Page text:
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Why an arborist is your property’s best friend

Updated: Apr 1

If you are a property owner with any kind of substantial foliage or trees on your land then it is imperative that you build a good relationship with a trusted arborist. You’re going to need them at some point. Tree maintenance or removal can feel overwhelming. Whether it's the physical removal of a problematic tree or the bureaucratic process of figuring out what kind of permits are required or restrictions exist, don’t try to tackle these challenges alone. Find out what you need and what an arborist can provide for you below.


What can or can’t be cut down?

Once you’re considering removing a tree it is important to contact your local council for approval before going much beyond that thought. Also, be aware that simply wanting to remove a tree is unlikely to cut it as an appropriate reason to justify a tree’s removal. There are some trees that won’t fall under the preservation order but without seeking consultation from an arborist you may not be aware of this and may make a mistake that could put you at risk of significant financial penalty. Tree’s exemptions can differ significantly from council to council, with what qualifies as a protected tree being particular to each council area. Despite these restrictions, even with protected species, there are some legitimate reasons for a tree’s removal and an arborist will be able to establish whether these concerns are present. These reasons typically fall into a few different categories:

  • The tree poses a safety risk to people or property. 

  • The tree is diseased or infested with pests.


On the other hand, in order to save you the time in application, reasons that are unlikely to be viewed as legitimate in the eyes of the council include:

  • The tree is simply hanging over something.

  • It’s not native.

  • It’s dropping pesky things like leaves, sap or small debris, which don’t pose a threat to people or property.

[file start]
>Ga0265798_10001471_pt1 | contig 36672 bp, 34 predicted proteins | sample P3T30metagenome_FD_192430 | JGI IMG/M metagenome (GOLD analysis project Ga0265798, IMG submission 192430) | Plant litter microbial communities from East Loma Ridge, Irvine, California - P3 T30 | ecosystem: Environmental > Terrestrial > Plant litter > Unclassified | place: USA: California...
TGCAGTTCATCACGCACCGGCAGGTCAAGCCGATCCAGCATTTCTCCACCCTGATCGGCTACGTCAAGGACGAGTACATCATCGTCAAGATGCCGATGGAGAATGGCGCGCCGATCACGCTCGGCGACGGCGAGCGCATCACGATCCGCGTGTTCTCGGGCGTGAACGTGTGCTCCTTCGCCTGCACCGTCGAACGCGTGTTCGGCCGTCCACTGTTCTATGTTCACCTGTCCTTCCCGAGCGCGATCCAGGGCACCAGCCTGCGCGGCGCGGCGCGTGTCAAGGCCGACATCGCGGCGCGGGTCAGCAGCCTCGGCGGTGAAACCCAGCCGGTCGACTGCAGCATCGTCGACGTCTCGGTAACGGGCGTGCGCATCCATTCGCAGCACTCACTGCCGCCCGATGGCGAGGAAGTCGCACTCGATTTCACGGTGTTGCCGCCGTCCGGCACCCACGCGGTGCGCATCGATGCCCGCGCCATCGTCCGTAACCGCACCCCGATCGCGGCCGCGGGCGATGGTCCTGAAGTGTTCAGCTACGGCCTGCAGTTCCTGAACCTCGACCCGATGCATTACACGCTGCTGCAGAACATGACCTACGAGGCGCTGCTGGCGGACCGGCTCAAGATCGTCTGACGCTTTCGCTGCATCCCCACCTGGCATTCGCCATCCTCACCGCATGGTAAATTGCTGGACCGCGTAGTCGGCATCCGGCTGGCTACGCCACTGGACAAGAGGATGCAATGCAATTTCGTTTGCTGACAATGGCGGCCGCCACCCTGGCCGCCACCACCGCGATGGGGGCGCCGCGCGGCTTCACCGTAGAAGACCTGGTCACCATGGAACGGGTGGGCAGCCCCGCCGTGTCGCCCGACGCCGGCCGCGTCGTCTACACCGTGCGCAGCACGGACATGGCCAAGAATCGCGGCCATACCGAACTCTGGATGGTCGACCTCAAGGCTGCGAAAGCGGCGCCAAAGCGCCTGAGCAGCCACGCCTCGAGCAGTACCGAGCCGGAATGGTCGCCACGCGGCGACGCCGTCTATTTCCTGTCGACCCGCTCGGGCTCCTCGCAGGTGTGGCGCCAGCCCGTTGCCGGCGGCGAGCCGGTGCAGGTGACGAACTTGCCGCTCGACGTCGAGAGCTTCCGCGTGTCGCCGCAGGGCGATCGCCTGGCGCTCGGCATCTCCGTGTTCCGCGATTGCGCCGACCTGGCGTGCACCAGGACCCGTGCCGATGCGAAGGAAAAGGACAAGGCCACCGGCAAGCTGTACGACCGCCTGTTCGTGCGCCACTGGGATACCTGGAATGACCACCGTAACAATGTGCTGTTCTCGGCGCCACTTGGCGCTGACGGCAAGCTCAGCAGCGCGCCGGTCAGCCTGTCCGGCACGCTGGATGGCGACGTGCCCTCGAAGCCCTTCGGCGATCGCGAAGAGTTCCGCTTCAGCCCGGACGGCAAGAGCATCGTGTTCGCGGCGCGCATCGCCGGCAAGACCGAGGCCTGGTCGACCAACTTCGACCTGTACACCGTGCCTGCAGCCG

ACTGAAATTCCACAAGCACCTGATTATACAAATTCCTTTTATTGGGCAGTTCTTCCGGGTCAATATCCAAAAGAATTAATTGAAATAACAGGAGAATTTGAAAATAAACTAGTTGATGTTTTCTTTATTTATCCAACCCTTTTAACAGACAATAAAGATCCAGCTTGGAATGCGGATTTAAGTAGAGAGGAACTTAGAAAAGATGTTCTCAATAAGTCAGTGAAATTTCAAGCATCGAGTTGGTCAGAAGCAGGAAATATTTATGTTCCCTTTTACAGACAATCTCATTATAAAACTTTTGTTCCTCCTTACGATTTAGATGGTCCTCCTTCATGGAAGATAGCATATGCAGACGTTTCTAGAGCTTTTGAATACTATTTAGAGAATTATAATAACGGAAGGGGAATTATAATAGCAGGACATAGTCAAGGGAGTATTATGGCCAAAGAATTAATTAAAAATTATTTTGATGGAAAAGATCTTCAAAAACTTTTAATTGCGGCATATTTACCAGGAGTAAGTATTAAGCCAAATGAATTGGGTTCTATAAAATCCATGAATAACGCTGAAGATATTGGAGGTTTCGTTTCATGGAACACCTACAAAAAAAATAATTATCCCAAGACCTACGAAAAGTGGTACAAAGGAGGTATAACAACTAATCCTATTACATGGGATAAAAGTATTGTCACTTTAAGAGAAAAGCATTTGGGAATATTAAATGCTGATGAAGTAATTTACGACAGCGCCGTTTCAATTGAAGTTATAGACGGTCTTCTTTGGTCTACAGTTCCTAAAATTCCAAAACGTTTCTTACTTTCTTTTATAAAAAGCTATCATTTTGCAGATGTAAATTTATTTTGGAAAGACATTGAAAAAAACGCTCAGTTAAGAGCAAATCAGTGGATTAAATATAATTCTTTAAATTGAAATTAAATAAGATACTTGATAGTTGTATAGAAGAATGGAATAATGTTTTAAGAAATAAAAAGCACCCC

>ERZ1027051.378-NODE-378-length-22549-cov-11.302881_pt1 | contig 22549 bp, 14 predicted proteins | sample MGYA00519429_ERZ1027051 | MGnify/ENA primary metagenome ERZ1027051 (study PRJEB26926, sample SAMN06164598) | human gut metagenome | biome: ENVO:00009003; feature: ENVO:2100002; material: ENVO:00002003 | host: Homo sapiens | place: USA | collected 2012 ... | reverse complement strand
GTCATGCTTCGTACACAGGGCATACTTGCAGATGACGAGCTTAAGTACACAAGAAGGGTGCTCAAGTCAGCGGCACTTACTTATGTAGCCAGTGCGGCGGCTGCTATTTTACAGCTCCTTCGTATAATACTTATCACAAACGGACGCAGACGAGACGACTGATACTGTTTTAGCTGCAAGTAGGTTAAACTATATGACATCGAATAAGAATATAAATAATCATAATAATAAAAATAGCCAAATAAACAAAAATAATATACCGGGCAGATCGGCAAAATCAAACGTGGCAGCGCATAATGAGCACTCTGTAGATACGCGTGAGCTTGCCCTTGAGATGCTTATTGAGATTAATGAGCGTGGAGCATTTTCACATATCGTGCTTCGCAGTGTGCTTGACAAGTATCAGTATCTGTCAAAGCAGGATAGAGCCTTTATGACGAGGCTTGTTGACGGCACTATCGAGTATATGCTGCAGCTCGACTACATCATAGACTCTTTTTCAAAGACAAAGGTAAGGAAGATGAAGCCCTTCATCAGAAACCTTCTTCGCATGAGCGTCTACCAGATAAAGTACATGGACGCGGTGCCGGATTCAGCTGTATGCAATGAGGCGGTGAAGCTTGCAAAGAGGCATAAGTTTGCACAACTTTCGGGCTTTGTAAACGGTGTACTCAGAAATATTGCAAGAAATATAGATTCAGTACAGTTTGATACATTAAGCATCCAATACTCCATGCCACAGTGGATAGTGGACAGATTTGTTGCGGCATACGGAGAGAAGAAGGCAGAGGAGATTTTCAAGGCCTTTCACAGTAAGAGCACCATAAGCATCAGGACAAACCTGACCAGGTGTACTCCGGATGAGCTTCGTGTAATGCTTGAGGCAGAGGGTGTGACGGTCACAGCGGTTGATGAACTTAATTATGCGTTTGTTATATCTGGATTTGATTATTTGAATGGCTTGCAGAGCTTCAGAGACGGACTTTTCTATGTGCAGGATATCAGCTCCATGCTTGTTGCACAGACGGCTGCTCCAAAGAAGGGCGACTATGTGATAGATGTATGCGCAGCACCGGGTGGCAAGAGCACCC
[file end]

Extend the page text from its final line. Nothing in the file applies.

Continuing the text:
There are some exemptions available for developments, which again, an arborist can advise upon. There is also something known as the 10/50 Bushfire Clearing Entitlement, which is a state government regulation that supersedes the council’s regulation, allowing for removal of trees within 10 metres of a home in a bushfire zone, as well as the right to clear underlying vegetation within 50 metres of a home. In these cases, make sure that you engage a Cert 5 consultative arborist, as an Arborist Report will be essential to establish the legitimacy of your tree removal in the eyes of the law. 


Safety and successfulness 

Safely bringing a tree down, whether it’s just a branch or a whole tree, especially in a busy urban environment, is no simple task. A trained arborist, using highly specialised tools, is uniquely positioned to ensure that you, your property and neighbouring properties and people, including the arborists themselves, are all kept safe in the process. The use of cranes, cherry pickers, rope, slings and pulleys, large chainsaws, wood chippers, stump grinders and trucks mean that an arborist can not only bring a tree down but can do so with minimal risk. Obviously, none of this machinery and its maintenance is cheap, so be skeptical of someone offering a price that seems too good to be true when removing a tree. Quality service in this area demands a high degree of professionalism so choose your arborist based upon their focus on safety, as opposed to the cheapest offer going. 


Beyond just the benefits of a thorough understanding of the legalities of tree removal and the expertise and resources to safely remove trees, an arborist is a wealth of knowledge when it comes to all things tree related. Hedge maintenance or guidance and consultation on the best trees to plant when organising or arranging your landscaping are just a few of their other skills. So, as mentioned at the top, get to know your arborist well as they’re one of the greatest assets that your property can have.


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